DISC theory is a tool used for behavioral analysis that has its roots in Harvard in the 1920s. Psychologist Wlliam Marston (originator of Wonder Woman and the first polygraph test) had a theory. That people’s personalities could be categorized into four different styles. The theory that personality could be placed into quadrants was not new. Hippocrates theorized that human personality was affected by The Four Temperaments. Carl Jung thought that humans could be categorized into four different psychological types, and these four types indicated how they experienced the world.


Marston’s theory addressed how a person’s personality type would affect their behavior. A person’s behavior is an observable phenomena, and relies less on that person’s self-disclosure. That makes it easier to apply to social situations.


DISC theory has a myriad of applications. One such application is its use in identifying people’s personality styles to improve communication and relationships. It is difficult to get along with someone you do not understand, and DISC helps people to understand a person’s fundamental personality style so communication between two people can be adjusted accordingly.


But how do you identify what style a person has? The more you know about DISC, the easier it will be to identify a stranger’s primary personality style. But like any skill, your ability to identify a person’s DISC style will improve with practice.


Try this quick exercise to see if you can identify the personality style of a stranger. Like, say, the barista at your local coffee shop.


Are they passive or active?


What is this person doing? Are they passively waiting at the register for you to come to them to order? Are they focusing on slowly and methodically re-stocking items? Do they seem to be in a hurry, doing a million things at once or are they focused on the task at hand?


If they are an active personality type, they will be moving quickly, flitting from activity to activity and taking initiative. They will seem to be paying attention to everything that is going on, rather than remaining focused on just what they are doing.

If they are passive, they might wait for you to come to them. They will probably look as though they are intent on finishing what they started, like your latte, rather than pouring your latte while talking to you and asking the next person what they want simultaneously.


Are they people or task oriented?

Do they seem interested in talking to you or do they seem like they would rather just be accomplishing their tasks? Do they remain focused on the creation of products and checking things off of their to do list (such as restocking things, cleaning the counters, preparing food items)? Do they ask you more than one generic question, and seem sincerely interested in your response?


If they are people-oriented, they will be more interested in interacting with customers and co-workers than in doing or making things. Any barista will probably ask you how you are doing. That’s just good customer service. But a people-oriented barista will probably ask you a follow up question. So you said you’re going to work or visiting from out of town? They might ask you where you work or where you’re visiting from, and try to make a personal connection to the information you gave them. People-oriented folks are energized by conversation, so they will want to chat.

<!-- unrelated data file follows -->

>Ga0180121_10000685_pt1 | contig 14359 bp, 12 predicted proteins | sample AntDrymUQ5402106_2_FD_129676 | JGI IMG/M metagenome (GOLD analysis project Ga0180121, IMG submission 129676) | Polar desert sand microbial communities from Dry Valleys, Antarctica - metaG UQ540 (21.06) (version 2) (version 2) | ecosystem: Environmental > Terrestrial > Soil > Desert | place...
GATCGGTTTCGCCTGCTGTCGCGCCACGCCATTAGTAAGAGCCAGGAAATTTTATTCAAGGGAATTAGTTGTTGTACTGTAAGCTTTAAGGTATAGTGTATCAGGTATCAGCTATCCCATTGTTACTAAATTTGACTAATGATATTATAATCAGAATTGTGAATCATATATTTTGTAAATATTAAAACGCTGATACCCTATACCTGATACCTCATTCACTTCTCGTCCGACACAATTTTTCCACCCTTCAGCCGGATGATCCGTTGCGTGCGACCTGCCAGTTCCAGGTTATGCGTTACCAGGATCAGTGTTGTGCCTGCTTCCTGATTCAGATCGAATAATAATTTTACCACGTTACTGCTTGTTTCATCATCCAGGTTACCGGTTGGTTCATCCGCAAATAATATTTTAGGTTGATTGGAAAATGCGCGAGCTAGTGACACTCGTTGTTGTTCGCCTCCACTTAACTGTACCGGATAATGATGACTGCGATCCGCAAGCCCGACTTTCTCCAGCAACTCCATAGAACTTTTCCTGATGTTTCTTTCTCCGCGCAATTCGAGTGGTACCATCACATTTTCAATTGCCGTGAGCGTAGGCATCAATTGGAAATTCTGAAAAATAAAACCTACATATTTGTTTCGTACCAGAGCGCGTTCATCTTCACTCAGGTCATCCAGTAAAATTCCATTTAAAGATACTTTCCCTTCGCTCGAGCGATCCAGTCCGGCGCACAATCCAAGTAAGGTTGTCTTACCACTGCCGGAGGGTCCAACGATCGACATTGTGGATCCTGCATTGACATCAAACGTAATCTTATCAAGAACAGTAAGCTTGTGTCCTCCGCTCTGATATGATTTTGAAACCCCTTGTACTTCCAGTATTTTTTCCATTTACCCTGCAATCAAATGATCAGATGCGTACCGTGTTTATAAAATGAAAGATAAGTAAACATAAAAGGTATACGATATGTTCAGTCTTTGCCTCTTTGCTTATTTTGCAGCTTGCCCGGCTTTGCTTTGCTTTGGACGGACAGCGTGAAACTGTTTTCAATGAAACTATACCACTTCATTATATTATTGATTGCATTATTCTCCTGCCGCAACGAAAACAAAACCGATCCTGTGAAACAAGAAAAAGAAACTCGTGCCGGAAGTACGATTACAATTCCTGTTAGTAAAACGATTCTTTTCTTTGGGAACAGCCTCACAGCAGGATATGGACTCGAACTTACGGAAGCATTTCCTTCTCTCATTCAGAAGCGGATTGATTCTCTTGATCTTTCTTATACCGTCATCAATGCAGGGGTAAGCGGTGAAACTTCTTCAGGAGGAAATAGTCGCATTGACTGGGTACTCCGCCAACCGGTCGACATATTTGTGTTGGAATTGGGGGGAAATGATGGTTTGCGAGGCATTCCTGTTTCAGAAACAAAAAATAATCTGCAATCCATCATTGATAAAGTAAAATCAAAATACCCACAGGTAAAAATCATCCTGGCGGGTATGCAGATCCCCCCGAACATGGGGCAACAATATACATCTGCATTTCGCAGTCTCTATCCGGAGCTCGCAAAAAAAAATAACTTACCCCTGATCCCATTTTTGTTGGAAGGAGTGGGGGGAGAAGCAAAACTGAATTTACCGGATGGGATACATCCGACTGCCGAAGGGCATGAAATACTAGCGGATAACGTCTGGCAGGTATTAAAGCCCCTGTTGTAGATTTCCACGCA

If they are task-oriented, they probably enjoy the production aspects of their job. The task-oriented Barista is the one you will see carefully measuring and re-measuring beans on a scale. They will have a one track mind when they are pouring steamed milk, getting precisely the correct consistency to get perfect latte rosettes. Or, if they are active and task-oriented, they might just be running around trying to get a million things done at once, avoiding wasting time talking to strangers for more than a moment.


How do you bring this back to DISC?


If you can easily identify which DISC personality type a person has, you can better understand how to approach them and communicate with them.


In our little example, you can narrow down a barista’s personality type quickly. You can do this just by observing them as you wait in line.


If they are active and task-oriented- They might be a D style

If they are active and people-oriented- They might be an I style

If they are passive and people-oriented- They might be an S Style

If they are passive and task-oriented- They might be a C Style


Every time you practice your behavioral analysis skills, you can get better at identifying people’s personalities. Now this is really just a superficial observation. The baristas at your local coffee shop, like every other human being, are much more complex than just active or passive, people or task oriented. But this gives you an idea of what their dominant traits might be. It also clues you in as to how to approach them and communicate with them, since you can make an informed guess as to what they are interested in and what motivates/deters them.

Try this skill out on your favorite TV show, or better yet, on your co-workers. Knowing a person’s personality style is the first step in improving your communication with them and, subsequently, improving your relationship with them.


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